Postby Hymirl » Mon Sep 10, 2018 2:05 pm

I really like the wash over the original plastic teak. Looks nice.

Can you find pictures to print for yourself onto transfer paper?

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Lysander
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Re: Improving 'teak' finish

Postby Lysander » Mon Sep 10, 2018 3:50 pm

I've yet to master the art of making your own transfers. I've always been dubious about them looking just a bit home-made, but I am probably wrong. I'll eventually get around to trying it.

Tony
Men with false teeth may yet speak the truth.......

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Lysander
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Re: Improving 'teak' finish

Postby Lysander » Mon Sep 17, 2018 6:52 pm

I've finished the two Brake Comps and have made a start on the two intermediate coaches. Close coupling and painted interiors have made a world of difference, as has ensuring that no two coaches are exactly the same shade and each coach has both darker and lighter panels.

Image

Image

It's extraordinary - four coaches for less than £16 plus paint.

Tony
Men with false teeth may yet speak the truth.......

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Mountain
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Re: Improving 'teak' finish

Postby Mountain » Mon Sep 17, 2018 9:26 pm

Very nice Lysanda.
Enjoying 7mm narrow gauge.

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SRman
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Re: Improving 'teak' finish

Postby SRman » Tue Sep 18, 2018 1:19 am

Brilliant!

Now, if I send you mine to do ....

:evil: :lol: :lol:

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Lysander
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Re: Improving 'teak' finish

Postby Lysander » Tue Sep 18, 2018 10:29 am

Well thanks for the inspiration in the first place!

Tony
Men with false teeth may yet speak the truth.......

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Lysander
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Re: Improving 'teak' finish

Postby Lysander » Fri Sep 21, 2018 2:44 pm

One of the problems with these old Farish OO coaches is the plastic used for their construction. Whilst it is relatively stable [unlike that used for their even older Pullmans], it does become brittle with age: the coach ends often show signs of cracking and the roofs frequently turn up with their corners snapped off and overhangs damaged. The ends can be easily repaired by applying some form of liquid poly. The roofs are far more difficult to fix however and I always avoid buying any that are damaged.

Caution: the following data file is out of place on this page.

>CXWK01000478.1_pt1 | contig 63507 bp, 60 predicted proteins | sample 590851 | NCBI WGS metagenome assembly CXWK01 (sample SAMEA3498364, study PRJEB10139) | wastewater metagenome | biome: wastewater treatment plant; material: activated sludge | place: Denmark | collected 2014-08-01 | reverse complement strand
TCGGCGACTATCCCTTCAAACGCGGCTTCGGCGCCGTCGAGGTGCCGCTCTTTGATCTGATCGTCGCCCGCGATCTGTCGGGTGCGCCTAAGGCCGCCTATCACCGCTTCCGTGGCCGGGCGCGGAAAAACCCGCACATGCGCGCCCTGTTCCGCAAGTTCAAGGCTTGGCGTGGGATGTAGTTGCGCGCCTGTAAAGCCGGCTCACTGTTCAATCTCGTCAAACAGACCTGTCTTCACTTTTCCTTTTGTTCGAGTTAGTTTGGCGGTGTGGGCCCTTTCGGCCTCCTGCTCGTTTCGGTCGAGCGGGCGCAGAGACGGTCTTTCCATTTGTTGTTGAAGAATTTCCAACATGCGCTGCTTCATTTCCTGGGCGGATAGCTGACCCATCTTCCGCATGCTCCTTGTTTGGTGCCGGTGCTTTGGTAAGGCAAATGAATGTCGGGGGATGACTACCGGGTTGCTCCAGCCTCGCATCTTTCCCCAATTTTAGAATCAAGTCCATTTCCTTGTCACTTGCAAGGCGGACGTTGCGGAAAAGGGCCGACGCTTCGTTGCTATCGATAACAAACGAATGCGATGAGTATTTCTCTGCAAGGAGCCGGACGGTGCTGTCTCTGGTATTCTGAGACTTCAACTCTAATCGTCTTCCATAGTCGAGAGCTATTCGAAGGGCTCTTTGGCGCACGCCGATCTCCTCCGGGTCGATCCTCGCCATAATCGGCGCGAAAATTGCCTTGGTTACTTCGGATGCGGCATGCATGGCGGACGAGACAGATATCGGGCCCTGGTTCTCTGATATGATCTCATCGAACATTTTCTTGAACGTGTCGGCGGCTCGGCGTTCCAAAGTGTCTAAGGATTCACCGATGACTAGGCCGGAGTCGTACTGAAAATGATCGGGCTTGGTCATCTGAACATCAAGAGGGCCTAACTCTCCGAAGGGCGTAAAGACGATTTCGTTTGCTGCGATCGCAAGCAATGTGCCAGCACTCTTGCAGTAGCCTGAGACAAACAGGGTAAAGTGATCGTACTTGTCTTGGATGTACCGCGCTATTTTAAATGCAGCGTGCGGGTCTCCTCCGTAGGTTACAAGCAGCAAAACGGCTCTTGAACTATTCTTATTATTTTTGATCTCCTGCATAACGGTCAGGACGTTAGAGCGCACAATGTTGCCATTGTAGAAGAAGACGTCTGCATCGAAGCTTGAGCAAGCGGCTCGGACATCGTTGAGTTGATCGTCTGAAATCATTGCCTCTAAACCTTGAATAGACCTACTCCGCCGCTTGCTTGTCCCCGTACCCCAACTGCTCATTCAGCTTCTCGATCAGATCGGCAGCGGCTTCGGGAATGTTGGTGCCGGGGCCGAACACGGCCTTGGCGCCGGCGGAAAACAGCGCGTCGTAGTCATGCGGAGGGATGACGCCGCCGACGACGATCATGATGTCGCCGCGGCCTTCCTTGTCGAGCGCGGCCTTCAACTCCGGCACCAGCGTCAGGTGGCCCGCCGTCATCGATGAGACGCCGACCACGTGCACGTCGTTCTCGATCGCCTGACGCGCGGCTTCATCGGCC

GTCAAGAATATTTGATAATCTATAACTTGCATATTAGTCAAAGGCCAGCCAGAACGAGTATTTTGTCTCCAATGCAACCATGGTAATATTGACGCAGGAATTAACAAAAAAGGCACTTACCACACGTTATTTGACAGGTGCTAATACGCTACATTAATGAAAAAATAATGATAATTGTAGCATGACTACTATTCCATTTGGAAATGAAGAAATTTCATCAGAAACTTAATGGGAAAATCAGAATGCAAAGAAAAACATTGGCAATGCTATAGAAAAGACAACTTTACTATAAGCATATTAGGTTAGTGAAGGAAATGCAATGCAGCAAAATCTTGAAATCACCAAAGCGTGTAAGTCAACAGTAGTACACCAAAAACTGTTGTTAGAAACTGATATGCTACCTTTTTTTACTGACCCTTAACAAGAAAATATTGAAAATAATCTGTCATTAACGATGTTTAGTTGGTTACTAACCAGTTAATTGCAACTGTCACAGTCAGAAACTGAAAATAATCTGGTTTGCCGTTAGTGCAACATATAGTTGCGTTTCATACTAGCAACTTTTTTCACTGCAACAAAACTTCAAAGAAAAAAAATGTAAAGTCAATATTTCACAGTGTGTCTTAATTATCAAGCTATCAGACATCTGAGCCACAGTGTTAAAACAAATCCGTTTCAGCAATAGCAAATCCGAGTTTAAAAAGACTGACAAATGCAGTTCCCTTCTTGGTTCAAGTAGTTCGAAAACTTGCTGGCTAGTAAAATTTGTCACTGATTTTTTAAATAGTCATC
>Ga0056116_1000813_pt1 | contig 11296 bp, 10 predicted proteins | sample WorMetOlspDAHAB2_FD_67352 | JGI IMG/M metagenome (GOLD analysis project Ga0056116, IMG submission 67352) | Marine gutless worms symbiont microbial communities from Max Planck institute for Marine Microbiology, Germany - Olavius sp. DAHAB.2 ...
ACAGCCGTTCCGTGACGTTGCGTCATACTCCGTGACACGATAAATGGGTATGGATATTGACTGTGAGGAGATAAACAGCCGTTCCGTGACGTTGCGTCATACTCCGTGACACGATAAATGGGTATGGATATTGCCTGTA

This is all well and good of course but does not legislate against self-induced damage! Whilst putting the finishing paint touches to a roof, I dropped it on a concrete floor. Both ends were damaged and the overhangs shattered. Irreparable? I thought so, but had insufficient ventilators to start again with a replacement roof and so some sort of fix was called for.

Attaching a curve of plastic card to each end of the roof was not going to work as there was simply too little surface to glue it to. However, cutting all of the remaining roof overhang back, glueing the roof in place but inside the coach ends and then attaching the plastic card strip to the top of the coach body ends might. All that would then be required would be sanding and filler to achieve a reasonable profile.A lot of work though.

Anyway, the first photo shows the damage removed and the overhang sanded back. Both ends required this. Alongside, a perfect original roof.

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Next, although cleaned up, damage like this remained on the surface at both ends.

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And finally for this post, both ends after attaching plastic card strips and applying filler, and then sanding back the imperfections.

ImageImage

Next task is to reinstate the rain strips at each end, clean up the roof and spray with primer to check the result.

I could have done without this!

Tony
Men with false teeth may yet speak the truth.......

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Mountain
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Re: Improving 'teak' finish

Postby Mountain » Fri Sep 21, 2018 6:06 pm

Mind you. You now have learnt that the roofs can be repaired so it may help you decide to take on any future Garish models as a rebuilding project.
Enjoying 7mm narrow gauge.

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Lysander
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Re: Improving 'teak' finish

Postby Lysander » Fri Sep 21, 2018 7:58 pm

These will be definitely the last Mountain. Definitely the last....

Anyway, a flash of primer has shown largely acceptable results. Most of the two joins are invisible, only the corners show that some surgery has taken place and I can live with that. Further sanding down of the corners and the extended rain strips is risky because the Milliput used to fill the irregular gaps is attached to very little. Too much further interference could dislodge it completely. Once the rain strips are sprayed matt black it will look much better.

ImageImage

I'd have been well into the next coach by now if I hadn't had this unnecessary diversion. But that's life.

Tony
Men with false teeth may yet speak the truth.......

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Bigglesof266
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Re: Improving 'teak' finish

Postby Bigglesof266 » Sat Sep 22, 2018 12:42 am

Quietly lurking in on the thread.

Superb work and results Tony :!:

Thanks for sharing such an interesting and detailed show and tell journey.